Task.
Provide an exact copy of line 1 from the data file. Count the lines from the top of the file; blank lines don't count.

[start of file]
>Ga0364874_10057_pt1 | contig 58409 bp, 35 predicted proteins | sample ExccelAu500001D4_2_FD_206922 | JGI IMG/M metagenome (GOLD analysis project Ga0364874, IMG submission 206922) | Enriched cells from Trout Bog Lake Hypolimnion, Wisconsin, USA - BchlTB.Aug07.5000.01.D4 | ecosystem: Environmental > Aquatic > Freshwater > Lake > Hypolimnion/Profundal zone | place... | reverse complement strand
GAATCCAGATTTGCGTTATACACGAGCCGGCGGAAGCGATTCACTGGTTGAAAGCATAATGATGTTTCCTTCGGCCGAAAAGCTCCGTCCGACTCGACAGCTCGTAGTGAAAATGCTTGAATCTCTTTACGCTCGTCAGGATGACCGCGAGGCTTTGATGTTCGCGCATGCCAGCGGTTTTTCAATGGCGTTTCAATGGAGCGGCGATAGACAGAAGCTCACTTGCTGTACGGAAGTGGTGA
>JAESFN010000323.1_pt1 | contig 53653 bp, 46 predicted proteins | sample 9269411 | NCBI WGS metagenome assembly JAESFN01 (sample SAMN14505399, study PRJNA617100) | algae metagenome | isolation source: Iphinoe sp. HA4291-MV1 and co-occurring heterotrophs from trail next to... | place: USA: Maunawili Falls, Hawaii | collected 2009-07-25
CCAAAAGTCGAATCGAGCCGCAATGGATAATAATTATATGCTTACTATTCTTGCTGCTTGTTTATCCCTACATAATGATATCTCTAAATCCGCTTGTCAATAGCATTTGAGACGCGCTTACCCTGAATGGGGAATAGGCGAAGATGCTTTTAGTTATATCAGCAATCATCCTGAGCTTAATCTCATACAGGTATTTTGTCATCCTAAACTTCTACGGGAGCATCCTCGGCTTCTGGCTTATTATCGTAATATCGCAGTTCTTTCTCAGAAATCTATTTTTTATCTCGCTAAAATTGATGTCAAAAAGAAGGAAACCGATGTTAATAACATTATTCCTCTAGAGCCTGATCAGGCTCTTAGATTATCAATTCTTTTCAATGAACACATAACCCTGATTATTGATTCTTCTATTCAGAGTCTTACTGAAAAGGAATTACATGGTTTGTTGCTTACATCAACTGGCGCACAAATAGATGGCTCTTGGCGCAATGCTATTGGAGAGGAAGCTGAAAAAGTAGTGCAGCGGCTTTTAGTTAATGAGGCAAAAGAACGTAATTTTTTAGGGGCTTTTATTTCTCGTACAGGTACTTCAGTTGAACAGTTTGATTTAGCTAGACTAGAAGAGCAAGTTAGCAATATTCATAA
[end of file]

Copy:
>Ga0364874_10057_pt1 | contig 58409 bp, 35 predicted proteins | sample ExccelAu500001D4_2_FD_206922 | JGI IMG/M metagenome (GOLD analysis project Ga0364874, IMG submission 206922) | Enriched cells from Trout Bog Lake Hypolimnion, Wisconsin, USA - BchlTB.Aug07.5000.01.D4 | ecosystem: Environmental > Aquatic > Freshwater > Lake > Hypolimnion/Profundal zone | place... | reverse complement strand